The goal of my research in this area is to understand how social class (income, education, and occupational prestige) and economic inequality relate to prosocial behavior and ethical decision-making. The results suggest that social class is systematically related to how people think and act. Social class predicts whether people give their resources to others, perceive the emotions that others feel, break the laws of the road, and are willing to take away resources from one person to benefit many. Currently, I am examining how economic inequality shapes the behavior of the richest and poorest members of society.
For an introduction to this area of research, see:
Côté, S. (2011). How social class shapes thoughts and actions in organizations. Research in Organizational Behavior, 31, 43-71.
Côté, S., Kraus, M. W., Carpenter, N. C., Piff, P. K., Beermann, U., & Keltner, D. (2017). Social affiliation in same-class and cross-class interactions. Journal of Experimental Psychology: General, 146, 269-285.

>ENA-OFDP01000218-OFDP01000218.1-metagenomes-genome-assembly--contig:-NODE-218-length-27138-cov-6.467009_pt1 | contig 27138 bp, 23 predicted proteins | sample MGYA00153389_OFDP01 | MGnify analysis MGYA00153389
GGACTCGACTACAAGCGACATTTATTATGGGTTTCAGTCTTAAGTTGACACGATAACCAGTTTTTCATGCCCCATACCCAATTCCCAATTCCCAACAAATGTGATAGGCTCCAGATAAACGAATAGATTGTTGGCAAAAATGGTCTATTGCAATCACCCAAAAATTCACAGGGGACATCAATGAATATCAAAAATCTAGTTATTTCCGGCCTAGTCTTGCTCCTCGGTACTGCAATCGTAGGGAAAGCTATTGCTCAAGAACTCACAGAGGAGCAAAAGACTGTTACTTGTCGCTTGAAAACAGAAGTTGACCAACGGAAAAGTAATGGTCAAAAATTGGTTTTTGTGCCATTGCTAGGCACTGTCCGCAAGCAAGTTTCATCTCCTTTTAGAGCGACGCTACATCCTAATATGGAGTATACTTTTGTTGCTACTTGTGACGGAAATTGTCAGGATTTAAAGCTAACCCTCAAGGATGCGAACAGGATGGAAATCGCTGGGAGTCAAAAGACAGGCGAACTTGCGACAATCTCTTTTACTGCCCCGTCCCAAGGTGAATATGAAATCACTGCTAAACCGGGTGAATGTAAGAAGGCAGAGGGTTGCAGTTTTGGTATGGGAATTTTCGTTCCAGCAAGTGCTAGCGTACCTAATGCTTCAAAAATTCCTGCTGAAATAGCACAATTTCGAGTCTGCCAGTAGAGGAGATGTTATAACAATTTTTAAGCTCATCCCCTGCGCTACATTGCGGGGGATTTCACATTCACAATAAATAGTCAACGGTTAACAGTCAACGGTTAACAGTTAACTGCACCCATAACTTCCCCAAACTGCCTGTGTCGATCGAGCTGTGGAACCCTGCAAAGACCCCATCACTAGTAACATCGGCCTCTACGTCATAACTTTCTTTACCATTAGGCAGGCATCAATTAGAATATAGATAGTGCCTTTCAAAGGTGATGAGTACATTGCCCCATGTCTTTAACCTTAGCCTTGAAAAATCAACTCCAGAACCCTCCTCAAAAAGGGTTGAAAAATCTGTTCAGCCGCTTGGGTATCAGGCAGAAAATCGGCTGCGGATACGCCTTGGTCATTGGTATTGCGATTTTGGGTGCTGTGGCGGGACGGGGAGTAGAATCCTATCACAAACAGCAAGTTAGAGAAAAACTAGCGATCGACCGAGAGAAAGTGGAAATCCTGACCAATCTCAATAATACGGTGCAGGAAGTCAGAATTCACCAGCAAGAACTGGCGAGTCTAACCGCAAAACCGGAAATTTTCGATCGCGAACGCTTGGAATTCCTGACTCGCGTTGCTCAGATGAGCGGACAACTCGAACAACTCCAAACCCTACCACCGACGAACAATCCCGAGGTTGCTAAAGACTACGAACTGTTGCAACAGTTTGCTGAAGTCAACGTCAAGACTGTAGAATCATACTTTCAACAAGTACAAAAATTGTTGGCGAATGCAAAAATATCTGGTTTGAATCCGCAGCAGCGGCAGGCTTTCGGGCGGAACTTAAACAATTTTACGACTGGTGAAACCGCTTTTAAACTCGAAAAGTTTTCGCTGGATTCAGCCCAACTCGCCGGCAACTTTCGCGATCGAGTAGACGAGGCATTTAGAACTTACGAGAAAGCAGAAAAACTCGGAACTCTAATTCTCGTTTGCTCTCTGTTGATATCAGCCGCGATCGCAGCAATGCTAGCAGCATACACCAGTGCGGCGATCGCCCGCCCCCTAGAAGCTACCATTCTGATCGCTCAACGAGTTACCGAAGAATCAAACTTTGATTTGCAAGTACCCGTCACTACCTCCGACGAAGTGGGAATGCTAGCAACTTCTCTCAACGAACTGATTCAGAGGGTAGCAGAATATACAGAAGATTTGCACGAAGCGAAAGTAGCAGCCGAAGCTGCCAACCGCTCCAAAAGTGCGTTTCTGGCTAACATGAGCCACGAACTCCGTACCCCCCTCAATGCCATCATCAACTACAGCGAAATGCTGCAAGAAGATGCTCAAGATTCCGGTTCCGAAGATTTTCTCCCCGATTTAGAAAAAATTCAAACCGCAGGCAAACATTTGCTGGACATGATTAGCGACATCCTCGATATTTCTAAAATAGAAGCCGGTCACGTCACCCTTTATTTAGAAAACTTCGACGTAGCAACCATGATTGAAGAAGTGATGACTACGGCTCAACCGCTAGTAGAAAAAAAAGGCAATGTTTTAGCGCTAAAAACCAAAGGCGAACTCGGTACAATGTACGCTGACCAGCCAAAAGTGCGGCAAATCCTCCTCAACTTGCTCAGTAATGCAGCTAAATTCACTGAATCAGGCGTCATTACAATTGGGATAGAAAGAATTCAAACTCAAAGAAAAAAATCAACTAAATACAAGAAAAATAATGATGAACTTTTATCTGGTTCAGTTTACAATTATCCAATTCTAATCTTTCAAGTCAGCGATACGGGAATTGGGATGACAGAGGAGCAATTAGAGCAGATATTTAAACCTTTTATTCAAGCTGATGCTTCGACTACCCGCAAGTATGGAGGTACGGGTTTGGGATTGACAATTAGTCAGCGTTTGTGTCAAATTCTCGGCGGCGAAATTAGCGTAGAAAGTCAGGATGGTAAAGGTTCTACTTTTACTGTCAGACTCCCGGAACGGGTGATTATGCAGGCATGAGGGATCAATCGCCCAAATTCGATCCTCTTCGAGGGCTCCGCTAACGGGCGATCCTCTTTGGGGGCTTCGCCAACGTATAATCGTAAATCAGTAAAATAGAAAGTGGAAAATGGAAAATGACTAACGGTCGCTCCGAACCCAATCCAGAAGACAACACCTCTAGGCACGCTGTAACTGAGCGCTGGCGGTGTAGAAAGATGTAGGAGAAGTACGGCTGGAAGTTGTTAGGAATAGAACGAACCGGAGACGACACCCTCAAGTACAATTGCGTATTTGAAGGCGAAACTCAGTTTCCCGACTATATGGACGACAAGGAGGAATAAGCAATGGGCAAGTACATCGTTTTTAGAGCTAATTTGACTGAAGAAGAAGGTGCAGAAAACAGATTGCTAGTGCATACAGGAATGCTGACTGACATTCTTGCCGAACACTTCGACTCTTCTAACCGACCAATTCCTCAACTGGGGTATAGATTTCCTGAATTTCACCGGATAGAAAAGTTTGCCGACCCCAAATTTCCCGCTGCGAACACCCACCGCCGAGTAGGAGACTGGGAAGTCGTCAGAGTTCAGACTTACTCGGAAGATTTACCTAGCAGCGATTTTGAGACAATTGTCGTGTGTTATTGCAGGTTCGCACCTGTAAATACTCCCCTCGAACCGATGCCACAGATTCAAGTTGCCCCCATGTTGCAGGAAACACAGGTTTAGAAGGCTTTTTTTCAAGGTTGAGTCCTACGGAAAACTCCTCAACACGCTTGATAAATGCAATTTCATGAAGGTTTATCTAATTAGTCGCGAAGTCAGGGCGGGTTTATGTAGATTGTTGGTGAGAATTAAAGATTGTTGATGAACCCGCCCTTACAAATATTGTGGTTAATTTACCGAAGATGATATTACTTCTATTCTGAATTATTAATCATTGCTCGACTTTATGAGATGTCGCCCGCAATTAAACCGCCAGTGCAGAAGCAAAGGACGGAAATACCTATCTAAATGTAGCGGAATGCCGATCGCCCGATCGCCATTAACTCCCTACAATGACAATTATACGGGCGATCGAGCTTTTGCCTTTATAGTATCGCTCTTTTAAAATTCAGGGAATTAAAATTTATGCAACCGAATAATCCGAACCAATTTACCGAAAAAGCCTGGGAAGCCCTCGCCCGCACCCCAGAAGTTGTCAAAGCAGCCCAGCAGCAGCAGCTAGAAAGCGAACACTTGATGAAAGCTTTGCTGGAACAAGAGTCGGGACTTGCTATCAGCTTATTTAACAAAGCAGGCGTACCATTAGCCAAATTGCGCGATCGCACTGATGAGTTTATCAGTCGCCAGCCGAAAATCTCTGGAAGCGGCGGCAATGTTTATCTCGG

Martin, S. R., Côté, S., & Woodruff, T. (2016). Echoes of our upbringing: How growing up wealthy or poor relates to narcissism, leader behavior, and leader effectiveness. Academy of Management Journal, 59, 2157-2177.
Côté, S., House, J., & Willer, R. (2015). High economic inequality leads higher income individuals to be less generous. Proceedings of the National Academy of Sciences, 112, 15838-15843.
Côté, S., Piff, P. K., & Willer, R. (2013). For whom do the ends justify the means? Social class and utilitarian moral judgment. Journal of Personality and Social Psychology, 104, 490-503.
Piff, P., Stancato, D., Côté, S., Mendoza-Denton, R., & Keltner, D. (2012). Higher social class predicts increased unethical behavior. Proceedings of the National Academy of Sciences, 109, 4086-4091.
Piff, P., Kraus, M., Côté, S., Cheng, B., & Keltner, D. (2010). Having less, giving more: The influence of social class on prosocial behavior. Journal of Personality and Social Psychology, 99, 771-784.
Kraus, M. W., Côté, S., & Keltner, D. (2010). Social class, contextualism, and empathic accuracy. Psychological Science, 21, 1716-1723.